In this feature, Thoreya Swage, Healthcare Consultant, examines in detail the five-year investment plan for general practice called General Practice Forward View published in April 2016 which is part of the wider strategic plan for the NHS.
In October 2014, NHS England published a strategy for the next five years called, Five Year Forward View, for the Health Service in England. This document described the transformational change necessary to meet a widening health and wellbeing gap, the care and quality gap, and funding and efficiency gap. The document acknowledged that primary care required support and development to respond to the increasing demands it has been experiencing in recent years.
In April 2016, General Practice Forward View published by NHS England in conjunction with the Royal College of General Practitioners (RCGP) and Health Education England (HEE), describes how this growing demand will be managed through an investment of an extra £2.4 billion each year to support primary care by 2020/21. In other words, the spending on general practice services will increase from £9.6 billion a year in 2015/16 to over £12 billion by 2020/21. This funding comes from the increased investment in the NHS that the Government has promised over the next five years of £8 billion each year recurrently, representing around 30% going to primary care by the end of this parliament.
General Practice Forward View contains further detail on developing the workforce, managing the workload, improving the primary care estate and information technology, and redesigning care.
It is recognised that the workforce in primary care is under strain despite the increase in the number of doctors (whole time equivalents) rising by 5000 over the past 10 years. Practices are increasingly reliant on temporary staff, while many older GPs are signalling that they wish to retire early.
The plan outlines an increase of a further 5000 doctors working in primary care by 2020. This includes the following actions led by NHS England and HEE by:
increasing the numbers of GPs in training to 3250 a year
running a major campaign of recruitment to attract doctors (specifically foundation year 2 doctors) to become GPs in England supported by 35 national ambassadors and advocates who will be promoting the primary care doctor role
running a major recruitment campaign overseas to attract up to an extra 500 doctors who are appropriately qualified and trained
awarding £20,000 bursaries for 109 GP trainees in areas that have found it challenging to recruit doctors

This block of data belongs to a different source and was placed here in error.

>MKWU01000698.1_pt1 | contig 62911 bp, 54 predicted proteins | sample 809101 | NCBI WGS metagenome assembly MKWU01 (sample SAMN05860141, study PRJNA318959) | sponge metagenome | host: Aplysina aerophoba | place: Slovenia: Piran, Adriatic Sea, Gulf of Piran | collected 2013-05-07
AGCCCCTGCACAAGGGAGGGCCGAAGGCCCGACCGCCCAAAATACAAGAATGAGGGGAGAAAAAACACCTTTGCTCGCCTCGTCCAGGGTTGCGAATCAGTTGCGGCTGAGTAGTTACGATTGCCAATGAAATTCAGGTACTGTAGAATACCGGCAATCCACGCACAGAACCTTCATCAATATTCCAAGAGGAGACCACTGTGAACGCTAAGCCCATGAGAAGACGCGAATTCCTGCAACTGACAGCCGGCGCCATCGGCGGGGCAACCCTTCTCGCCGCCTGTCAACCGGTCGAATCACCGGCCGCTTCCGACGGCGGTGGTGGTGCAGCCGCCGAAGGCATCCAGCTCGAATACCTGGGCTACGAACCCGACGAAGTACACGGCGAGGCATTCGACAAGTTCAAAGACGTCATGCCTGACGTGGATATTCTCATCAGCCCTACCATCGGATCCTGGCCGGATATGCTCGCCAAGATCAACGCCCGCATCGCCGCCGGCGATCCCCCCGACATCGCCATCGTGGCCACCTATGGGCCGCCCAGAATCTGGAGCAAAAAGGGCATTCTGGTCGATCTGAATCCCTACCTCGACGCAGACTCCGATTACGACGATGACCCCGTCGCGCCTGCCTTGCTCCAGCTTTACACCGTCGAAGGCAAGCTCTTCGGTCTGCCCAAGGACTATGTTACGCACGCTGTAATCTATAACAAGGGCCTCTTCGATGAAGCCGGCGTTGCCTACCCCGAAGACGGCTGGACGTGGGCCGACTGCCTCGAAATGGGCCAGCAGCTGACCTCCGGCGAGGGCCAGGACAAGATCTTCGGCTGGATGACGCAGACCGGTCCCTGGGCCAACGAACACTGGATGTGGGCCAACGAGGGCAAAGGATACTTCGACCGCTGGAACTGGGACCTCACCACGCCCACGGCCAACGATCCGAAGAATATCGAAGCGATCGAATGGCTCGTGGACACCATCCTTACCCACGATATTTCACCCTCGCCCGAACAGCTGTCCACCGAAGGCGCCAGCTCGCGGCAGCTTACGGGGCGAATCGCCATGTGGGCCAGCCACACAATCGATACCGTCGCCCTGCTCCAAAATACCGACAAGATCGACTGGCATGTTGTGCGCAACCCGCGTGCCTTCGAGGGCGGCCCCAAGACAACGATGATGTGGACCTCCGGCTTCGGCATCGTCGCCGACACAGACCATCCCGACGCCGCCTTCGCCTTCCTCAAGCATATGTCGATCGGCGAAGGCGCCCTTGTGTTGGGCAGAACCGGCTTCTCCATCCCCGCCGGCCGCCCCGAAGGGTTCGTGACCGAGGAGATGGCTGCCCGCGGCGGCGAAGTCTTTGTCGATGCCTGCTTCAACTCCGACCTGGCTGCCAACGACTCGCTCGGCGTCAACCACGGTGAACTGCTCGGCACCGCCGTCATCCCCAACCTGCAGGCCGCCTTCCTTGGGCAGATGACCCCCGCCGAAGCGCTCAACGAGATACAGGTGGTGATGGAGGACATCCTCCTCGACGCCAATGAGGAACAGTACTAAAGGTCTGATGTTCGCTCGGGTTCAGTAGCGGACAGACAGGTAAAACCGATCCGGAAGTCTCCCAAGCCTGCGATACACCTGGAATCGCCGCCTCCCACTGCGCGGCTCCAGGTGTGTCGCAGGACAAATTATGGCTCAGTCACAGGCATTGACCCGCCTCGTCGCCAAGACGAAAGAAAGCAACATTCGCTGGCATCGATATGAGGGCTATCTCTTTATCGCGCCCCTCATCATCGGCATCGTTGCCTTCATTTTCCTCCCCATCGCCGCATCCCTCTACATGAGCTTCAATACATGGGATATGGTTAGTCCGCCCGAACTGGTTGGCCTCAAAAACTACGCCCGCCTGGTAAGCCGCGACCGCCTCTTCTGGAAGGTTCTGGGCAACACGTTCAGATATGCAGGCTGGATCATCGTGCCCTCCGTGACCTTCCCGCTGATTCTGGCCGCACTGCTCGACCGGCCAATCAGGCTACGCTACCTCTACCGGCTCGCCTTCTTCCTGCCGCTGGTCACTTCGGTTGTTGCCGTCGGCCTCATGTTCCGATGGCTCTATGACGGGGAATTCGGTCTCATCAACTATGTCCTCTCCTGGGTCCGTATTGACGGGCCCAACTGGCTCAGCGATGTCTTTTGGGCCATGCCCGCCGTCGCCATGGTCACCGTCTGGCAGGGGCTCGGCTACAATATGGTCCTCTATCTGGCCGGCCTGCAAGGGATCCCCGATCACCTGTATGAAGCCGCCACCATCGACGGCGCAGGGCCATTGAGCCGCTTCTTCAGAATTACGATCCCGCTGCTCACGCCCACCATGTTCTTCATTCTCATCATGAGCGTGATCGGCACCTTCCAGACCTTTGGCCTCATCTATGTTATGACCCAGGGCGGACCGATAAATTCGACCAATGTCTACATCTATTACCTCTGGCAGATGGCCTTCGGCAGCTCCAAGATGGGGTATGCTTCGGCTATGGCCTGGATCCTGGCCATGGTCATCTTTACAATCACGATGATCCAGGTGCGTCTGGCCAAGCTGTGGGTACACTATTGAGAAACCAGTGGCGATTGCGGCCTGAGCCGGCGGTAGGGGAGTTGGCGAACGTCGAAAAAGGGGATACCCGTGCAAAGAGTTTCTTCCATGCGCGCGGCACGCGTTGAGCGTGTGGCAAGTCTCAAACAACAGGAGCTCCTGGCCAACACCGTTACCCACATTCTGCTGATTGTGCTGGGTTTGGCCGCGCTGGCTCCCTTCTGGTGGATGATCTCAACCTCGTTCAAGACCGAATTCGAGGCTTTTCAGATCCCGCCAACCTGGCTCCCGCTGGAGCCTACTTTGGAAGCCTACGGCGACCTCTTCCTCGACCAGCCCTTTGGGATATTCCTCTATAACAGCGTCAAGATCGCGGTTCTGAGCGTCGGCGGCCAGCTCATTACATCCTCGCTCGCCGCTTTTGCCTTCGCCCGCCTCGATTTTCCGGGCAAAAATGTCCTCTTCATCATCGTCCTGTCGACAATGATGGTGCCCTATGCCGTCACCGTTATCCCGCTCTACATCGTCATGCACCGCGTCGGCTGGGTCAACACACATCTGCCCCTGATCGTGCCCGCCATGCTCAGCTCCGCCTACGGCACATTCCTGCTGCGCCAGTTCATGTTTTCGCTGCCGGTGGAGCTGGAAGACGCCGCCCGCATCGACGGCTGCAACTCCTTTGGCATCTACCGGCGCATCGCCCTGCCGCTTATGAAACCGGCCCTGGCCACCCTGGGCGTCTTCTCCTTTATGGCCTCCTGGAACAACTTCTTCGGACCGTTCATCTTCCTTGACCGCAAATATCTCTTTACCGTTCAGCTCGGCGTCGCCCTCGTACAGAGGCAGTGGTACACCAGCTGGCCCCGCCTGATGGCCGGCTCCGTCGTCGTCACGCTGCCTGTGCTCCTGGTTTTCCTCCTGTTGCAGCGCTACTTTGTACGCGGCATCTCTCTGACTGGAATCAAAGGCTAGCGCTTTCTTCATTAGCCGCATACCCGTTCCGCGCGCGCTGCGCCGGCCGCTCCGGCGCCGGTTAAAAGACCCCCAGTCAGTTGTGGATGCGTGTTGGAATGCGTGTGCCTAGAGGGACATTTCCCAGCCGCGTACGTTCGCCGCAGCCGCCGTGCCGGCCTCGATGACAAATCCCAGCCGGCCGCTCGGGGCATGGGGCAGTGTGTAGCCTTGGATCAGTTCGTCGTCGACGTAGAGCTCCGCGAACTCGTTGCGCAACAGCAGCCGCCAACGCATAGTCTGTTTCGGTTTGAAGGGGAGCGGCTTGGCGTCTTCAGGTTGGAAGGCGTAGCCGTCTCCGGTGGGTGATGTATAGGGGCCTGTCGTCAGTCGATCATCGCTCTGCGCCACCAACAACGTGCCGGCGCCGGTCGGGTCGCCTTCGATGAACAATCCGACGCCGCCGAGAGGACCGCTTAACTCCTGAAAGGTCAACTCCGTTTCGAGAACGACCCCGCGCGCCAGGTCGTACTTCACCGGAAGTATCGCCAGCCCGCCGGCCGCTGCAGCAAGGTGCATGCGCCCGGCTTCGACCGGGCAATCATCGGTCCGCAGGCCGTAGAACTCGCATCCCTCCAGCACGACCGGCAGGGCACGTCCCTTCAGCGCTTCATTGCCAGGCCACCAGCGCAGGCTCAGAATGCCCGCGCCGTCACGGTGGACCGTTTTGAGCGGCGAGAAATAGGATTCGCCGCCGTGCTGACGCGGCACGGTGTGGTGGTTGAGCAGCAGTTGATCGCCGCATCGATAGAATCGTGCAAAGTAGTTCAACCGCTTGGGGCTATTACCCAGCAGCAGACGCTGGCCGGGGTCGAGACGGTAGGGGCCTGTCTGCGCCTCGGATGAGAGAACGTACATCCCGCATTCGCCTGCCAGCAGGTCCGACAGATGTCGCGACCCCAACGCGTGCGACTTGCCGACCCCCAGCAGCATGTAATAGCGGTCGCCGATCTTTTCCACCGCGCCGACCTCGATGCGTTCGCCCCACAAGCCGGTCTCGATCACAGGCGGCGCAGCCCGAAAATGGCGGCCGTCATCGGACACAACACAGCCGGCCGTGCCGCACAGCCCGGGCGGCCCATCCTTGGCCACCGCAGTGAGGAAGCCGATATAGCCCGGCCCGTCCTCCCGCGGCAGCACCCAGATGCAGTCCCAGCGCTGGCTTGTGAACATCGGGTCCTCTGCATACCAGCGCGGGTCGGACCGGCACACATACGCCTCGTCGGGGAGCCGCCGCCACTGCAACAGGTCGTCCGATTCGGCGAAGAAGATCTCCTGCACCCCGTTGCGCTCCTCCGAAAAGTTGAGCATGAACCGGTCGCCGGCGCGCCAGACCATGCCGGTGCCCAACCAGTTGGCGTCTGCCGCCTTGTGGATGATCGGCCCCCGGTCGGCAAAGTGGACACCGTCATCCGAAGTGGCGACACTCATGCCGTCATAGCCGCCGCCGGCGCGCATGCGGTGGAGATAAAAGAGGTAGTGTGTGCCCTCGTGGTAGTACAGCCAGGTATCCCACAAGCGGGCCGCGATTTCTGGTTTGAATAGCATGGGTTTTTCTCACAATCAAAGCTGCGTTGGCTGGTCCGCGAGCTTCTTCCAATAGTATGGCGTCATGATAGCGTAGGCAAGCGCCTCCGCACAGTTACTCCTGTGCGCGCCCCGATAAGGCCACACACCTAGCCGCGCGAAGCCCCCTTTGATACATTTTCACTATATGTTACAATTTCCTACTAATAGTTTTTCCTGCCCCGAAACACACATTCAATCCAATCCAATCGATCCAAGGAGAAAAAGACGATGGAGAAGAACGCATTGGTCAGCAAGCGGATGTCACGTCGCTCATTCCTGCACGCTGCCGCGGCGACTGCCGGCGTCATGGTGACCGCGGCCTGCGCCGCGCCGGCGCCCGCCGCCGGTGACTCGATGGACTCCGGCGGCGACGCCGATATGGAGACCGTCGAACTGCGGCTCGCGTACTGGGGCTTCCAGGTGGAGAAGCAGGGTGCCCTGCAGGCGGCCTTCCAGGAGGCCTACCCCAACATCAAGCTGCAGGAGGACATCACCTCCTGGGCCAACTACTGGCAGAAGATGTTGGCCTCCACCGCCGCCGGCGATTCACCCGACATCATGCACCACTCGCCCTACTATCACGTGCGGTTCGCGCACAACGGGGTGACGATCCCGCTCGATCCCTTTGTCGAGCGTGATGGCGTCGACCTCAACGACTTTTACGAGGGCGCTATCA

establishing an extra 250 post-certificate of completion training (CCT) fellowships to boost the training opportunities in the areas where family doctor recruitment is challenging
attracting and retaining 500 or more extra doctors back into English general practice by simplifying the routes for return to work and financial incentives in areas where recruitment is greatly challenged.
This increase in the medical workforce needs to be mirrored by a similar increase in the non-medical workforce. Over the five years, the plan details the following developments:
setting out a practice nurse development strategy (including at least an extra £15 million investment nationally) to increase the number of pre-registration nurse placements, initiatives to enhance nurse retention, support for practice nurse return to work schemes and improving practice nurse training
recognising the contribution of administrative and clerical staff in primary care by enhancing their role in the navigation of patients and handling clinical paperwork to free up doctor time. This will be supported by a national investment of £45 million
training up 1000 primary care physician associates as recommended by the RCGP to support general practice
investing £6 million in the development of practice managers
investing in an extra 3000 primary care mental health therapists by 2020 providing approximately a full-time therapist for every 2–3 average sized GP practices
increasing the number of pharmacists working in general practice by 1500 by 2020
establishing 13 new multi-disciplinary training hubs (Community Education Provider Networks) across England to support the development of the wider primary care workforce through the investment of £3.5 million
dealing with the challenging issue of locums through the systematic gathering of data from practices about the rates charged by locums in order to target the workforce to the areas that have the greatest need.
In 2015, a survey conducted by the BMA revealed that workload was the biggest concern in general practice. The main aim of the General Practice Forward View is to reduce the administrative burden, have better management of the demand experienced by primary care and greater integration across hospital and GP services.
Key actions include:
changes in the NHS standard contract to reduce the shift of work transferring from hospital to primary care, for example:
preventing unilateral implementation of local access policies such as discharging patients back to primary care if they do not attend their outpatient appointment and requiring another referral
simplifying onward non-emergency referral from one secondary care professional to another without requiring a new referral from the GP (unless the Clinical Commissioning Group (CCG) requests otherwise)
standardising hospital discharge summaries using a format agreed by the Academy of Medical Royal Colleges, so that key information can be found more easily and discharge summaries sent electronically to the practice for inpatient, day case or A&E within 24 hours
sending outpatient letters within 14 days following the appointment — the intention for 2017/18 is for electronic transmission of these letters within 24 hours
providing medication on discharge for at least 7 days (or shorter if clinically indicated) according to agreed protocols.
supporting the 800 practices that have been identified by NHS Clinical Commissioners as vulnerable through an injection of £40 million for a practice resilience programme beginning with £16 million in 2016/17. This is to build resilience in these practices and to facilitate the development of new models of care